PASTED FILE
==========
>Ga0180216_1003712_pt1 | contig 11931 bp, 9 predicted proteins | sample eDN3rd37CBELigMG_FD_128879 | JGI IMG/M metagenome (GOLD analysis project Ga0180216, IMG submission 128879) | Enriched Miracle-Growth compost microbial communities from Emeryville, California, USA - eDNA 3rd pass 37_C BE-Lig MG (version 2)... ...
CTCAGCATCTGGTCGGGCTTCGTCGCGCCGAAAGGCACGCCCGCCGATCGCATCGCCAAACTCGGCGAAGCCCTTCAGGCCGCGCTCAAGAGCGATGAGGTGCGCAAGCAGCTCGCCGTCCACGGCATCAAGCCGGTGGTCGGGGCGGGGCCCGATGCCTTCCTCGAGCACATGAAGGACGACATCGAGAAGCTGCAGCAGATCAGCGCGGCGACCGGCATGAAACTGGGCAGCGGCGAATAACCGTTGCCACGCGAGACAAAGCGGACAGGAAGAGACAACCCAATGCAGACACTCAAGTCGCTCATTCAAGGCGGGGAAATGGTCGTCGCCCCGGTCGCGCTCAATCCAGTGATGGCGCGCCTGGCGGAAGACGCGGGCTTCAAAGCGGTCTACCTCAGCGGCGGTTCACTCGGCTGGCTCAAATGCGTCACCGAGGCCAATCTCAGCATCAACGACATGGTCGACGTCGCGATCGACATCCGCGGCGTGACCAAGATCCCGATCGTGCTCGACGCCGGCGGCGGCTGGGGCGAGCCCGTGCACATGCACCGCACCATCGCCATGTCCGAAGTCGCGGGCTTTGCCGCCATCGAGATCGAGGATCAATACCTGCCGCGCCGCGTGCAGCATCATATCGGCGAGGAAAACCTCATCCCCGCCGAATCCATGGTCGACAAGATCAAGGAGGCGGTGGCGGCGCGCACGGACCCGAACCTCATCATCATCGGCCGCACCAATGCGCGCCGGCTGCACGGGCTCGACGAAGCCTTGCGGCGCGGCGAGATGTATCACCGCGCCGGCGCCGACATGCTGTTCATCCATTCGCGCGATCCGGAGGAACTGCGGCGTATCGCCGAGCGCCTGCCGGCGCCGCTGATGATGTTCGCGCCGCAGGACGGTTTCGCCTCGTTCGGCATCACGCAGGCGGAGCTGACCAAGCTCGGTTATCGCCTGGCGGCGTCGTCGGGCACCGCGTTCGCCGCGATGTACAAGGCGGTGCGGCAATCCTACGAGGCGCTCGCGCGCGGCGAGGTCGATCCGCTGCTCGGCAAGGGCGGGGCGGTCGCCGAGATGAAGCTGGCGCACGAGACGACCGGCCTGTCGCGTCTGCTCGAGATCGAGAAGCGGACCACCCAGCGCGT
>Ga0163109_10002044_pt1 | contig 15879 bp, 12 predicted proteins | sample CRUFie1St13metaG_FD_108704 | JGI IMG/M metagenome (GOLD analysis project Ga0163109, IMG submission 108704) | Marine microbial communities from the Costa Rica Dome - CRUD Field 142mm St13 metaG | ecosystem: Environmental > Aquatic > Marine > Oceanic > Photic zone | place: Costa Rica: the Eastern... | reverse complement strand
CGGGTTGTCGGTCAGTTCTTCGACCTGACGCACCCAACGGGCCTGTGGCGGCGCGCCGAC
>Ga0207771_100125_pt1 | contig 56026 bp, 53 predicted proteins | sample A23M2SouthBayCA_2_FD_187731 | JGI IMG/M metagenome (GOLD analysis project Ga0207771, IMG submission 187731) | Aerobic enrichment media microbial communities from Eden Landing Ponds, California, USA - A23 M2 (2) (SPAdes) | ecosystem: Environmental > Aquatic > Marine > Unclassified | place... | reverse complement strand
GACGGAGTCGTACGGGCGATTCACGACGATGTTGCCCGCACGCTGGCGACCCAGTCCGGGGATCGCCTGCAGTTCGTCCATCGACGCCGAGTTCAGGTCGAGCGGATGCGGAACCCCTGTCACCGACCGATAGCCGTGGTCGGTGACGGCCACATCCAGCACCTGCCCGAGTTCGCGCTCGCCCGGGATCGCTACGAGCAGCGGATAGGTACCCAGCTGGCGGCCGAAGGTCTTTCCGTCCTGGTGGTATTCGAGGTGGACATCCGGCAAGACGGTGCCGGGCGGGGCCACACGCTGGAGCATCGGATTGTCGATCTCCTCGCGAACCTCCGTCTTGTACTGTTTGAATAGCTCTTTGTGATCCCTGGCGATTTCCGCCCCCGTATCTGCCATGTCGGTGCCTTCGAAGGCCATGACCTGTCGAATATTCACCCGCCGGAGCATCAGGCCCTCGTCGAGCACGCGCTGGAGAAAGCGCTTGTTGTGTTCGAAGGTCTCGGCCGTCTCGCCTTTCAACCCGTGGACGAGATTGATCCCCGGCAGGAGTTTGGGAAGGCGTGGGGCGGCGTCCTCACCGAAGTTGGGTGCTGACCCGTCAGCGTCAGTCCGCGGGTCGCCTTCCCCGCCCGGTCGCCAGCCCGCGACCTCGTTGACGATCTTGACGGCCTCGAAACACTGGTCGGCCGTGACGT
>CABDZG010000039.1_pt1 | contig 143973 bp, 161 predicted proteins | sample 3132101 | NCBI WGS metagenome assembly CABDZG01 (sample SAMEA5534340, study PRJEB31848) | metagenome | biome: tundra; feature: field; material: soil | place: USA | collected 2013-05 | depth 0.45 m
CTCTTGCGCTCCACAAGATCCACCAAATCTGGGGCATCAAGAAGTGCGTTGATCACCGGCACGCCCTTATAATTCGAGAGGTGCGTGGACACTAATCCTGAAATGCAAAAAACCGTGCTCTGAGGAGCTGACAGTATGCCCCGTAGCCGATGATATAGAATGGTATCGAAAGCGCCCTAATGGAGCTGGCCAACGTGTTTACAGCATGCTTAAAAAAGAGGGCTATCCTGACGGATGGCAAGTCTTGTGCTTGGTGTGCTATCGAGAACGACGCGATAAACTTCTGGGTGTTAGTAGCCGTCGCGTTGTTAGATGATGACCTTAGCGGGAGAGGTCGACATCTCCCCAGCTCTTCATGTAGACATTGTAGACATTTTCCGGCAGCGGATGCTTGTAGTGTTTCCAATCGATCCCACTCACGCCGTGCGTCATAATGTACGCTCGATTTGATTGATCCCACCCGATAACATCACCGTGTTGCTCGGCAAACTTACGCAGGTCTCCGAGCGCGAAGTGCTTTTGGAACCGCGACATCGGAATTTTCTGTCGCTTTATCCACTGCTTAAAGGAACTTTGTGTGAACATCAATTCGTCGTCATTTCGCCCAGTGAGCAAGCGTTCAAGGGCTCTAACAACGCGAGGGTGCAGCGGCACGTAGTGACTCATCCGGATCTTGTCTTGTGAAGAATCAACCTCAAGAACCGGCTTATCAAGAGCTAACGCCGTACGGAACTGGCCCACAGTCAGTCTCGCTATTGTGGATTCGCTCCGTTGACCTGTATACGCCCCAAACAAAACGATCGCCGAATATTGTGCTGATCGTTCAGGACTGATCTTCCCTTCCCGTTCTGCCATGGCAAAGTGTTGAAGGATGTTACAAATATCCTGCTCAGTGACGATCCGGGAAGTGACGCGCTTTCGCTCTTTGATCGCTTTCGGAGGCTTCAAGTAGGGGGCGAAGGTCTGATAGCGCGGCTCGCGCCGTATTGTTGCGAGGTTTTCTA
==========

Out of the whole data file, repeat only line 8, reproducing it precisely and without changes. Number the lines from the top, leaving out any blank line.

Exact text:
CTCTTGCGCTCCACAAGATCCACCAAATCTGGGGCATCAAGAAGTGCGTTGATCACCGGCACGCCCTTATAATTCGAGAGGTGCGTGGACACTAATCCTGAAATGCAAAAAACCGTGCTCTGAGGAGCTGACAGTATGCCCCGTAGCCGATGATATAGAATGGTATCGAAAGCGCCCTAATGGAGCTGGCCAACGTGTTTACAGCATGCTTAAAAAAGAGGGCTATCCTGACGGATGGCAAGTCTTGTGCTTGGTGTGCTATCGAGAACGACGCGATAAACTTCTGGGTGTTAGTAGCCGTCGCGTTGTTAGATGATGACCTTAGCGGGAGAGGTCGACATCTCCCCAGCTCTTCATGTAGACATTGTAGACATTTTCCGGCAGCGGATGCTTGTAGTGTTTCCAATCGATCCCACTCACGCCGTGCGTCATAATGTACGCTCGATTTGATTGATCCCACCCGATAACATCACCGTGTTGCTCGGCAAACTTACGCAGGTCTCCGAGCGCGAAGTGCTTTTGGAACCGCGACATCGGAATTTTCTGTCGCTTTATCCACTGCTTAAAGGAACTTTGTGTGAACATCAATTCGTCGTCATTTCGCCCAGTGAGCAAGCGTTCAAGGGCTCTAACAACGCGAGGGTGCAGCGGCACGTAGTGACTCATCCGGATCTTGTCTTGTGAAGAATCAACCTCAAGAACCGGCTTATCAAGAGCTAACGCCGTACGGAACTGGCCCACAGTCAGTCTCGCTATTGTGGATTCGCTCCGTTGACCTGTATACGCCCCAAACAAAACGATCGCCGAATATTGTGCTGATCGTTCAGGACTGATCTTCCCTTCCCGTTCTGCCATGGCAAAGTGTTGAAGGATGTTACAAATATCCTGCTCAGTGACGATCCGGGAAGTGACGCGCTTTCGCTCTTTGATCGCTTTCGGAGGCTTCAAGTAGGGGGCGAAGGTCTGATAGCGCGGCTCGCGCCGTATTGTTGCGAGGTTTTCTA